Polymer-modified Cementitious Tile Grout
This information reflects our best understanding of product composition in 2020.
Grout is used to fill the gaps between tiles after they have been set in place. There are multiple types of tile grout including cementitous, epoxy grout, 100% solids epoxy, and single component grout (which can be urethane or siliconized acrylic...
Grout is used to fill the gaps between tiles after they have been set in place. There are multiple types of tile grout including cementitous, epoxy grout, 100% solids epoxy, and single component grout (which can be urethane or siliconized acrylic). According to the Tile Council of North America, cementitous-based grout is the most common and is therefore the focus of this CP. These products are delivered to the job site as a dry powder and are often polymer-modified to improve the performance of the grout. These products meet or exceed the performance standards of ANSI A118.6. Some products advertise additional performance improvement by mixing with a latex admix on site instead of water, which can result in a grout that meets ANSI A118.7 standard requirements. Admixes may contain problematic alkylphenol ethoxylate surfactants. See the All Contents for additional information on potential content of latex admixes. Cementitious grout can be sanded where the primary filler is sand (for joints from 1/8" to 1/2") or unsanded where the primary filler is a finer powder, often calcium carbonate (for joints that are 1/8" or less and with tiles that may scratch easily). This CP covers a standard polymer-modified, sanded cementitious grout. These products are advertised for use in interior and exterior applications, for commercial or residential, floors or walls, wet and dry areas. Grout products that are "rapid set" are outside the scope of this CP, but some content information for these products is included in the All Contents.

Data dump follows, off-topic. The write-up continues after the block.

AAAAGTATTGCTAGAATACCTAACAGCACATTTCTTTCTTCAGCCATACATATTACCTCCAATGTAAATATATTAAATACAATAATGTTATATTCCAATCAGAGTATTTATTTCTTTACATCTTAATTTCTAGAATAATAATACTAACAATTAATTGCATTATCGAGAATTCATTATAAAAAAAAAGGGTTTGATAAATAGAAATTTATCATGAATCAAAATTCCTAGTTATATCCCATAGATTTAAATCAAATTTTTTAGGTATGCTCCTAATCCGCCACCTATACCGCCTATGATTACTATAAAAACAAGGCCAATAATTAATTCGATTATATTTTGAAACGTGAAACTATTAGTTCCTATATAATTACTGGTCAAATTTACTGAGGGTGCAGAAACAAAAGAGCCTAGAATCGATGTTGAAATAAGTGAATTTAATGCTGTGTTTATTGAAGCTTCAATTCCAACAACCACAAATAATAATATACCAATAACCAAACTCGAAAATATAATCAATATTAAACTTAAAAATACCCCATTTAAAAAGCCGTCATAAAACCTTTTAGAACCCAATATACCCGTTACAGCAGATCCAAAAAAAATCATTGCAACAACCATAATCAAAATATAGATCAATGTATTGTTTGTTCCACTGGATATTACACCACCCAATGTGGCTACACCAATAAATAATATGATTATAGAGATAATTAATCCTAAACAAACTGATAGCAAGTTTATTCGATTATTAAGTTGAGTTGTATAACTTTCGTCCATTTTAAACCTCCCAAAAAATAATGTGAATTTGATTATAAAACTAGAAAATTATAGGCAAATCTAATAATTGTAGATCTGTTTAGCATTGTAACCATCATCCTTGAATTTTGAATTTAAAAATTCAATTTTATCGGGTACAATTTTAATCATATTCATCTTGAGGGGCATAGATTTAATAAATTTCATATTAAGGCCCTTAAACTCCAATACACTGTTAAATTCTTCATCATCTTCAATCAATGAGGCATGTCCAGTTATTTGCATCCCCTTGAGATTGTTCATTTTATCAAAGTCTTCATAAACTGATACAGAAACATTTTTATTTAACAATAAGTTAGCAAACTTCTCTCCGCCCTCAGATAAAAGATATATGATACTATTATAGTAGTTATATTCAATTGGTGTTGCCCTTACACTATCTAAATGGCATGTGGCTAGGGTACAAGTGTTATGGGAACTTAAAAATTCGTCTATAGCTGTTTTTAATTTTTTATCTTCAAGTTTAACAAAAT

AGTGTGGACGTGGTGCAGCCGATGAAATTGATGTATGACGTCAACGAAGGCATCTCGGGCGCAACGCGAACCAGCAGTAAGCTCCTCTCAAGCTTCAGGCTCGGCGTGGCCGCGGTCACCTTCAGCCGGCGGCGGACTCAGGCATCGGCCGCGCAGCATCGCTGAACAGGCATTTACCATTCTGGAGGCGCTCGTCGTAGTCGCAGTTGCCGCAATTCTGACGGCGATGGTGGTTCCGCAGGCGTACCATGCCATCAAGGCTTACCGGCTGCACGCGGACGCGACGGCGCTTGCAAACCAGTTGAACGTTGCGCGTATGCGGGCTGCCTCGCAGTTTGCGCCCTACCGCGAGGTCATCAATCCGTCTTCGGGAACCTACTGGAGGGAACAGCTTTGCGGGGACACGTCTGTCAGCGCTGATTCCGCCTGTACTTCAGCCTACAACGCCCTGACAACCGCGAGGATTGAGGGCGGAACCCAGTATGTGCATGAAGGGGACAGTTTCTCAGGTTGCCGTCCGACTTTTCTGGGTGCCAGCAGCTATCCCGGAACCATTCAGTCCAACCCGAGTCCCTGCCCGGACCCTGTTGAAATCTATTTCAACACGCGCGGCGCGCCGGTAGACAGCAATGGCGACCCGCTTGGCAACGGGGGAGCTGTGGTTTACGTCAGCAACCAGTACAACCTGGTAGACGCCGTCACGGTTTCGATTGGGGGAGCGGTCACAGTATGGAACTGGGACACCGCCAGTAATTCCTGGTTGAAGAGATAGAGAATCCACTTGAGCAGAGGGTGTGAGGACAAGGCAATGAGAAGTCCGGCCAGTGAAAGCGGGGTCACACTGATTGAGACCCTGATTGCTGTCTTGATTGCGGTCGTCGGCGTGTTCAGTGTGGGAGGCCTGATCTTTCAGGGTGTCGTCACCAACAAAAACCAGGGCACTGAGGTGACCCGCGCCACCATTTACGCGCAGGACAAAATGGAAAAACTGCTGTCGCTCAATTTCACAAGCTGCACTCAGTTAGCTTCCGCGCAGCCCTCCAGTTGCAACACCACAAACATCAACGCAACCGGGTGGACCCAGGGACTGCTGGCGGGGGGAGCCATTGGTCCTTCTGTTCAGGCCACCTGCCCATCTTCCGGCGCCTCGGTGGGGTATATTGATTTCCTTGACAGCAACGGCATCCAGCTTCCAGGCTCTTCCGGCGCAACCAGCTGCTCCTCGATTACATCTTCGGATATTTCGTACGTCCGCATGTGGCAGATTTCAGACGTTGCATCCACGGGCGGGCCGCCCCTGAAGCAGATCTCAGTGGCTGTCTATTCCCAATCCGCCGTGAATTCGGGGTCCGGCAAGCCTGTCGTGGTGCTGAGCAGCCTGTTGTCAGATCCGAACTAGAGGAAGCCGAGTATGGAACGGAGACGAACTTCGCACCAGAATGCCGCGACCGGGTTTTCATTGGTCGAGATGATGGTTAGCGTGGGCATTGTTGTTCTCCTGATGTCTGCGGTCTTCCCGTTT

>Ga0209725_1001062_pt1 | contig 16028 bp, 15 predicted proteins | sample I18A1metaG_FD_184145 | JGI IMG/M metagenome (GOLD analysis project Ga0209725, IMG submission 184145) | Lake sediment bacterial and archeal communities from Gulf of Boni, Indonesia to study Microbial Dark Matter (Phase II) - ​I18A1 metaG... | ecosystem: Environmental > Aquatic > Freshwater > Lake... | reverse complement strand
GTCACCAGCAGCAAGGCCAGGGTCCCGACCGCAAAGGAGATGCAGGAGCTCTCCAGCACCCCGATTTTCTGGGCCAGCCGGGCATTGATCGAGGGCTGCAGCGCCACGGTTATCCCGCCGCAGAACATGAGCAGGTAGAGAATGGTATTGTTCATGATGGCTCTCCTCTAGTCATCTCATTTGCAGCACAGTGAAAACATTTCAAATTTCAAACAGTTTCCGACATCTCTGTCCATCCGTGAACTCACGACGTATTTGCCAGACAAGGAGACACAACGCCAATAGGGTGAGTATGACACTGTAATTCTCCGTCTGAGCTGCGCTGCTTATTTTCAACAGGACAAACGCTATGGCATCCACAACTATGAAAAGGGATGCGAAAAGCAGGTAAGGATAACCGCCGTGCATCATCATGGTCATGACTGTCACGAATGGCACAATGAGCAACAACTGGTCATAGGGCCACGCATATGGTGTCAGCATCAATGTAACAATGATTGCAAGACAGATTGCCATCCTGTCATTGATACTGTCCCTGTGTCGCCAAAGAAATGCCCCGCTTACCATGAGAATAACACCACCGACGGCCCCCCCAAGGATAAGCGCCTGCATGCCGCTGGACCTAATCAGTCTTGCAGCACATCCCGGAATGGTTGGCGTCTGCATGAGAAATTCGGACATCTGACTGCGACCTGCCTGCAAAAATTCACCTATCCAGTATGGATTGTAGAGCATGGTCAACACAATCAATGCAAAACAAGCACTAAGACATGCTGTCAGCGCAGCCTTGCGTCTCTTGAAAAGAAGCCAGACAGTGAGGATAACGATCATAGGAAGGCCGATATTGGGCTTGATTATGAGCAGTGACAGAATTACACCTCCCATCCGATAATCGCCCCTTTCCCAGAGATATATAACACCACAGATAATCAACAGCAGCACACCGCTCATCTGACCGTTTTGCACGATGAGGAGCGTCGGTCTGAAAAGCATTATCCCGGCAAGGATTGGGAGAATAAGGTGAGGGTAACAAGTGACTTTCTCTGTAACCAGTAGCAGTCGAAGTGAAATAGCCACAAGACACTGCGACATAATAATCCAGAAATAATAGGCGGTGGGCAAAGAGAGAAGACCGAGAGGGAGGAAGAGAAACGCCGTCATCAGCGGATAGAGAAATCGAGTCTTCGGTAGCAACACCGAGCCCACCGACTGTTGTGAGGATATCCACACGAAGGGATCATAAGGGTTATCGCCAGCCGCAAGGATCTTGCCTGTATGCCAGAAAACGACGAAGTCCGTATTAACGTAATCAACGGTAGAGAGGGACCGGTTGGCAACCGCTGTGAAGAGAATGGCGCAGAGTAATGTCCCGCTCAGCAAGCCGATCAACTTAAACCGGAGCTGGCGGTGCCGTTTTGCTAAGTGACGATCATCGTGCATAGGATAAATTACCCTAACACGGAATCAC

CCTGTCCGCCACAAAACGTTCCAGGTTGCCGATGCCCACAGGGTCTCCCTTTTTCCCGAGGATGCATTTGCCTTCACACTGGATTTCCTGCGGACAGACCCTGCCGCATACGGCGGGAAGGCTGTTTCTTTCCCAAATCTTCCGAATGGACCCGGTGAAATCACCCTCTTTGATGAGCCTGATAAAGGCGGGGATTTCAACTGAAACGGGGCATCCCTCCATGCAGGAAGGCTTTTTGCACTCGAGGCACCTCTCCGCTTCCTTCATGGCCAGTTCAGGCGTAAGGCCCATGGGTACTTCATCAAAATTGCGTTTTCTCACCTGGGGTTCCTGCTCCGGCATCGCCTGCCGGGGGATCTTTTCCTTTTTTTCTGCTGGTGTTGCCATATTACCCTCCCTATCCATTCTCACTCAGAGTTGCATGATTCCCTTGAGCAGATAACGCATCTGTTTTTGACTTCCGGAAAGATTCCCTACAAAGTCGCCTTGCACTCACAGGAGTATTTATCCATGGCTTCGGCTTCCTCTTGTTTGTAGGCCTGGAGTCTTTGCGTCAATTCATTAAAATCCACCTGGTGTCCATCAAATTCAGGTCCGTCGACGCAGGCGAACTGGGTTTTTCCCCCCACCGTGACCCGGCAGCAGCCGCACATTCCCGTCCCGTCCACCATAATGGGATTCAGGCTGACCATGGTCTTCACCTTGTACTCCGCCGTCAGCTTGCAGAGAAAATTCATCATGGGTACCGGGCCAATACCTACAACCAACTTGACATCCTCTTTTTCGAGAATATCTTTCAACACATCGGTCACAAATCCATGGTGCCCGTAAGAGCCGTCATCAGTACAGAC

Many, but not all grout products advertise antimicrobial properties. These antimicrobial properties come from biocides that are present in the dry grout mix. In other cases, biocides may be included in the optional latex admixes. The specific biocide(s) used is not commonly disclosed but may introduce various hazards. Some products may contain pre- or post-consumer recycled content such as fly ash or ground glass, but this was not found to be common. Phosphogysum was identified in a couple of products. The US EPA bans the use of phosphogypsum, a byproduct of the production of some fertilizers, in almost all applications because it can be radioactive, however, phosphogypsum may still be present in imported products.
Many cementitous grout products recommend the use of a sealer to prevent staining. Sealers can introduce additional hazardous content such as PFAS. More information on the content of grout sealers can be found here and here. Stain-repellent mixes that may contain PFAS can also be added to the grout prior to application.